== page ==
In House Races, Candidates Unafraid To Tout Bush Ties

Three onetime aides to former President George W. Bush aren't hiding their White House roots as they run for Congress.

Former President George W. Bush sits in the stands during a college basketball game between Sam Houston State and SMU on Nov. 14 in Dallas.  (AP Photo/LM Otero)

In the presidential race, Jeb Bush’s last name is one of his biggest liabilities on the trail. But in battles for a trio of House seats, three Republicans who were aides in his brother’s White House are proudly talking up those ties.

In Texas, Jodey Arrington is running in a crowded primary to replace Rep. Randy Neugebauer. In North Carolina, 2014 candidate Taylor Griffin is launching a repeat bid to unseat Rep. Walter Jones. And in California, small-business owner Denise Gitsham is vying for Democratic Rep. Scott Peters’s moderate seat.

They're quick to note that they aren’t staking their campaigns on a connection to the former president. But they all say they proudly stand by their work in the George W. Bush White House, touting the knowledge of the federal government they gained.

For their campaign, it’s a strategy that could carry both risks and rewards.

“In an era in which some people value experience and other people don’t, it certainly shows experience,” said Ari Fleischer, who served as a press secretary for the 43rd president. “It shows a knowledge of how to get things done, which for some voters can be an asset and for other voters can be a liability.”

In the West Texas seat where Arrington is running, he said his Bush ties will be a strong plus in a field that includes eight other Republicans. Located close to Bush’s hometown of Midland, the district is solid Republican territory.

“This is Bush Country,” Arrington said. “This is where George W. Bush grew up and came back to work. This is his home.”

Arrington worked first for Bush when he was Texas governor, following him to the White House, where he was stationed in the Office of Presidential Personnel. Arrington later moved to the U.S. Federal Deposit Insurance Corporation.

“The president’s mindset was results-oriented,” said Clay Johnson, an Arrington ally who was Bush’s chief of staff as governor and his deputy director for Management at the Office of Management and Budget. Arrington “has got that mindset.”

But ties to the Bush name aren’t necessarily a lock for success, even in a state where the family built its brand. In a University of Texas/Texas Tribune survey released this month, 25 percent of Texas Republican voters said they would definitely not support Jeb Bush, the highest of any GOP candidate.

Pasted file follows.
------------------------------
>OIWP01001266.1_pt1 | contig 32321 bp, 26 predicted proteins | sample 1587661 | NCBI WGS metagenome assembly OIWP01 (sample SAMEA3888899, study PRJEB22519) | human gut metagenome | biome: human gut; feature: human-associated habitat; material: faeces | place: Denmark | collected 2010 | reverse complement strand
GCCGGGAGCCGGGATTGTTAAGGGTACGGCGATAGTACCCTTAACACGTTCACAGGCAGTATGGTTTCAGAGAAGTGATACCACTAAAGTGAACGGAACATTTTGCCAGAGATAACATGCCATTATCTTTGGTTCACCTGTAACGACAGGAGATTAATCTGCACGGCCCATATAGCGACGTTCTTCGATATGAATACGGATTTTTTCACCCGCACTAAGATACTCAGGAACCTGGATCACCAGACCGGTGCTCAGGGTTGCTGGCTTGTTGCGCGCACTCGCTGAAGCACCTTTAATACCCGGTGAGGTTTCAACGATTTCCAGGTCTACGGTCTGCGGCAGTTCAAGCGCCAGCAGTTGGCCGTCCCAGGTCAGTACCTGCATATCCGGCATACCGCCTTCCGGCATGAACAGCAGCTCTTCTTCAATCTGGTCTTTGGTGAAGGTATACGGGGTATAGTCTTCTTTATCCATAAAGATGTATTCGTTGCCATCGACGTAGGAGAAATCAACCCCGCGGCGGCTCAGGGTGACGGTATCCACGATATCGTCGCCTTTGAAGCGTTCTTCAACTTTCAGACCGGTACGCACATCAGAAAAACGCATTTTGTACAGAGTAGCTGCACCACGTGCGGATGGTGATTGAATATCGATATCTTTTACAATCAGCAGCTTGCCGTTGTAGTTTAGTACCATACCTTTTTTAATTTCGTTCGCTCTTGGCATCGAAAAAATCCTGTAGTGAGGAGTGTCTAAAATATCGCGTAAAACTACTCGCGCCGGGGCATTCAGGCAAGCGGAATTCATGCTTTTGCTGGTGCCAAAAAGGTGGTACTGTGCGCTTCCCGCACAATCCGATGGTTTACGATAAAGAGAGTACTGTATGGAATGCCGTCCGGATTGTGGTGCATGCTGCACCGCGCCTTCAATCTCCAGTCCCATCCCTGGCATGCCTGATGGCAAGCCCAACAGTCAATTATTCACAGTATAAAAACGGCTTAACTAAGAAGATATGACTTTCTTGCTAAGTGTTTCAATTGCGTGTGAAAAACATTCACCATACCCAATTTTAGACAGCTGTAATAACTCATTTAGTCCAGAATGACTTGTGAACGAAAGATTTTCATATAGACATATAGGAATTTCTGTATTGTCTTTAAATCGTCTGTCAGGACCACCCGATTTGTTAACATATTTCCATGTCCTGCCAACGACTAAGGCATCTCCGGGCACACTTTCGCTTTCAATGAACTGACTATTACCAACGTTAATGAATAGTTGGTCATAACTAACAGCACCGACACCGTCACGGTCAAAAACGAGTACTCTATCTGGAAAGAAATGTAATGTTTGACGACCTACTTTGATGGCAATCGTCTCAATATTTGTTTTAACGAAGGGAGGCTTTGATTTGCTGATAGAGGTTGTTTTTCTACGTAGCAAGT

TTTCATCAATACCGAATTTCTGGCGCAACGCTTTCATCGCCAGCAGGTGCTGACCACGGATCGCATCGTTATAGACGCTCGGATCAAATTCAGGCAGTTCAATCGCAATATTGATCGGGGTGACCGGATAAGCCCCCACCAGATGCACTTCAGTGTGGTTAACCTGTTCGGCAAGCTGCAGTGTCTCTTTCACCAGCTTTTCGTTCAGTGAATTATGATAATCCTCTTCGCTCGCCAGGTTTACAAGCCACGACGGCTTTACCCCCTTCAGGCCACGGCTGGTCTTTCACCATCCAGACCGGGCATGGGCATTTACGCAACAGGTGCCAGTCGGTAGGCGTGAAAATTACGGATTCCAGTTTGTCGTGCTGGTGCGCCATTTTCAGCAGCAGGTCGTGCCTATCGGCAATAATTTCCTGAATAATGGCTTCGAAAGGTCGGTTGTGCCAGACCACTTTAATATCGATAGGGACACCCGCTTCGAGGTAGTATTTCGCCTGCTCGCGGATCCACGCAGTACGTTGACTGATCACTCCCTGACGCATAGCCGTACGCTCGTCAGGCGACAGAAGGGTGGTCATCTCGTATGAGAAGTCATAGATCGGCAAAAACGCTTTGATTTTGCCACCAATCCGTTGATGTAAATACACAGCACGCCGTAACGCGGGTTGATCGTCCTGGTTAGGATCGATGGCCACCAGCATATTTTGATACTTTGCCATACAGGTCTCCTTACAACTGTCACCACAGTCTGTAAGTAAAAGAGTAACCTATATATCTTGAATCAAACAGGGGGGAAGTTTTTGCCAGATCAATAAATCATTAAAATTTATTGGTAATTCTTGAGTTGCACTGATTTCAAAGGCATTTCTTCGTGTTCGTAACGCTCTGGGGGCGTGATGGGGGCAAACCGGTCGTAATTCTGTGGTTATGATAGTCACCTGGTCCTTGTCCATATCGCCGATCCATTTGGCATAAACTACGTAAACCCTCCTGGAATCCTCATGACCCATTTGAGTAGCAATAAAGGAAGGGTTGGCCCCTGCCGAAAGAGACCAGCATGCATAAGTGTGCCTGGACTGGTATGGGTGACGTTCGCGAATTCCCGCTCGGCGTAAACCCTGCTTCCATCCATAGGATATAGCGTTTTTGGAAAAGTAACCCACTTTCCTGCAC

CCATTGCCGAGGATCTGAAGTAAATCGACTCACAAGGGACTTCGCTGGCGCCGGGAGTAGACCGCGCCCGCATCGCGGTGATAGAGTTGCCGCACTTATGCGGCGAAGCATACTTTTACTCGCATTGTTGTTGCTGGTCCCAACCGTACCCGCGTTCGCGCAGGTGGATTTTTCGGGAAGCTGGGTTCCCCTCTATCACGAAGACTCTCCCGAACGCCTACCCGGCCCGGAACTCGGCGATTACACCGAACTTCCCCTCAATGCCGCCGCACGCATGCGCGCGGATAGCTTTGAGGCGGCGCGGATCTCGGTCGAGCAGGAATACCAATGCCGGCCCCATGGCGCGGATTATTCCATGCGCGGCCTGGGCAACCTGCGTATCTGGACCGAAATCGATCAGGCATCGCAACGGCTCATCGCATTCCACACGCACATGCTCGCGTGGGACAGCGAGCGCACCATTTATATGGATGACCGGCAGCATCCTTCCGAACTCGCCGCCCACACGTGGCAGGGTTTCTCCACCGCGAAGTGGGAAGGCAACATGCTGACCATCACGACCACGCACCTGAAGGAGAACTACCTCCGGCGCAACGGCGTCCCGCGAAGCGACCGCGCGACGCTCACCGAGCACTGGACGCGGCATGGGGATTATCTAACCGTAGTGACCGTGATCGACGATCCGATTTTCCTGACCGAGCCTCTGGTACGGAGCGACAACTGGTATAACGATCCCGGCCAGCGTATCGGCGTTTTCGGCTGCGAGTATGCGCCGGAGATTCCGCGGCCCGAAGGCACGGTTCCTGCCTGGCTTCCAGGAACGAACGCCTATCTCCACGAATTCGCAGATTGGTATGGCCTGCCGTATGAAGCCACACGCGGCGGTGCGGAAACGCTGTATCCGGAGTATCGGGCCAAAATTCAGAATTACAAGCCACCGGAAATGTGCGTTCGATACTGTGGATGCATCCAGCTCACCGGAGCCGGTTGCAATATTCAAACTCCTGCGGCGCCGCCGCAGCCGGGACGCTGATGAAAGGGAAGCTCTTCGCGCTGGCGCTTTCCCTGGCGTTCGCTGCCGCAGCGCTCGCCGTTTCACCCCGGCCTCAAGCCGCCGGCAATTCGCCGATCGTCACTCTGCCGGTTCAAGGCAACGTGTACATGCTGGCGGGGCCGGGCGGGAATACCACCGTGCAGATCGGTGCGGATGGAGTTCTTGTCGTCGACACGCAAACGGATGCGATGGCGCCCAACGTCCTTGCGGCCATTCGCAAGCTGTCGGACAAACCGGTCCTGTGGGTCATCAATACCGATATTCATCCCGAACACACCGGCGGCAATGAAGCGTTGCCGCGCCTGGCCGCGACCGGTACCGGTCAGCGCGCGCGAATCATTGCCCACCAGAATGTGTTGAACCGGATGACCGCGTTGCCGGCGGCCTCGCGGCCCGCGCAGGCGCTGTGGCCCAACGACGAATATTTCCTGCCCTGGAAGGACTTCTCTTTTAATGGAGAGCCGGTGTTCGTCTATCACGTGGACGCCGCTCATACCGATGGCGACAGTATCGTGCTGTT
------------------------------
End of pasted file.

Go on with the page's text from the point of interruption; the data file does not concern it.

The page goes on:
“It’s not as if the Bush name is particularly current right now,” said Jim Henson, the poll’s codirector. “It’s a very different Republican Party.”

The Bush name may also become fodder for attacks.

In 2014, when Griffin tried to unseat Jones from his coastal North Carolina district, he was tagged as a carpetbagger and a Washington insider. Griffin—who worked for George W. Bush in the White House, on his 2004 reelection campaign and at the Treasury Department—lost to Jones by 6 points in the GOP primary.

The Jones team plans to use that line of attack against Griffin again, a source close to his campaign said. The other Republican in the primary, Mar­ine Corps vet­er­an Phil Law, also said he’s planning to also turn Griffin’s Washington experience into a negative.

“This country wants fresh blood and new leadership,” Law said.

But Griffin maintains his Bush ties are an advantage—and an experience he’ll highlight often. He pointed to his time working in the Treasury Department, where he tracked down terrorist financing, as a key accomplishment.

“It has uniquely prepared me to be effective at helping to get conservative values accomplished,” Griffin said.

George W. Bush’s approval rating has also soared since he left Washington. In June, a CNN/ORC poll found that 52 percent had a favorable view of the former president, while 43 percent reported an unfavorable view. When he left office in 2009, just one-third of Americans rated him positively.

In the moderate San Diego-area seat that Gitsham is running in, Bush’s name might play differently.

The state’s quirky primary system also means the top two vote-getters advance to the general election, regardless of party. That puts Gitsham in the same primary as Peters and one other Republican opponent, Marine Corps combat veteran Jacquie Atkinson.

Gitsham—who worked in the White House’s Office of Agency Liaison and for the President's Commission on White House Fellows—said she won’t “hide” from her biography on the trail. But she emphasized her Bush ties aren’t a big part of her campaign.

“I don’t see how it helps me in San Diego,” said Gitsham, who donated to Griffin's campaign in 2014. “This is a local race.”

Gitsham, who’s now a small-business owner, also worked as an unpaid intern for Karl Rove during Bush’s first presidential campaign. Her business partner, Sheena Tahilramani, is a former chief of staff to Rove.

In the past, former Bush aides have had mixed results at the polls. In 2014, former Bush aide Elise Stefanik won a House race in upstate New York, while former Bush adviser Ed Gillespie lost a close Virginia Senate race.

“No matter what, candidates have to go beyond their resume and prove to voters that they have the right skills and right ideology to be elected,” Fleischer said. “The White House is a credential, but it’s not the only credential.”